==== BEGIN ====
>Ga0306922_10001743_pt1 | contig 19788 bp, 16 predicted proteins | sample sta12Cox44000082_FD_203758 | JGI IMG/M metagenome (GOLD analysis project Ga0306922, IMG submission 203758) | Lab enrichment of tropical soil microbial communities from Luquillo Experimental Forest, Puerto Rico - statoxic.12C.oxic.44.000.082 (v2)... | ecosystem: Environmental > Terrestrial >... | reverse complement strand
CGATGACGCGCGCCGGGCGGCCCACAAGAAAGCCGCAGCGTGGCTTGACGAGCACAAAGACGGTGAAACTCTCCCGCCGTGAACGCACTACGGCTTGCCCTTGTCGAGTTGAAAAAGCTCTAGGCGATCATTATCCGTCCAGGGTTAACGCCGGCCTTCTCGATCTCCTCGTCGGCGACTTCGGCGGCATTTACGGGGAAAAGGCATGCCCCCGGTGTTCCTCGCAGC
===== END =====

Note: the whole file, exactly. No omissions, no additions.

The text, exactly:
>Ga0306922_10001743_pt1 | contig 19788 bp, 16 predicted proteins | sample sta12Cox44000082_FD_203758 | JGI IMG/M metagenome (GOLD analysis project Ga0306922, IMG submission 203758) | Lab enrichment of tropical soil microbial communities from Luquillo Experimental Forest, Puerto Rico - statoxic.12C.oxic.44.000.082 (v2)... | ecosystem: Environmental > Terrestrial >... | reverse complement strand
CGATGACGCGCGCCGGGCGGCCCACAAGAAAGCCGCAGCGTGGCTTGACGAGCACAAAGACGGTGAAACTCTCCCGCCGTGAACGCACTACGGCTTGCCCTTGTCGAGTTGAAAAAGCTCTAGGCGATCATTATCCGTCCAGGGTTAACGCCGGCCTTCTCGATCTCCTCGTCGGCGACTTCGGCGGCATTTACGGGGAAAAGGCATGCCCCCGGTGTTCCTCGCAGC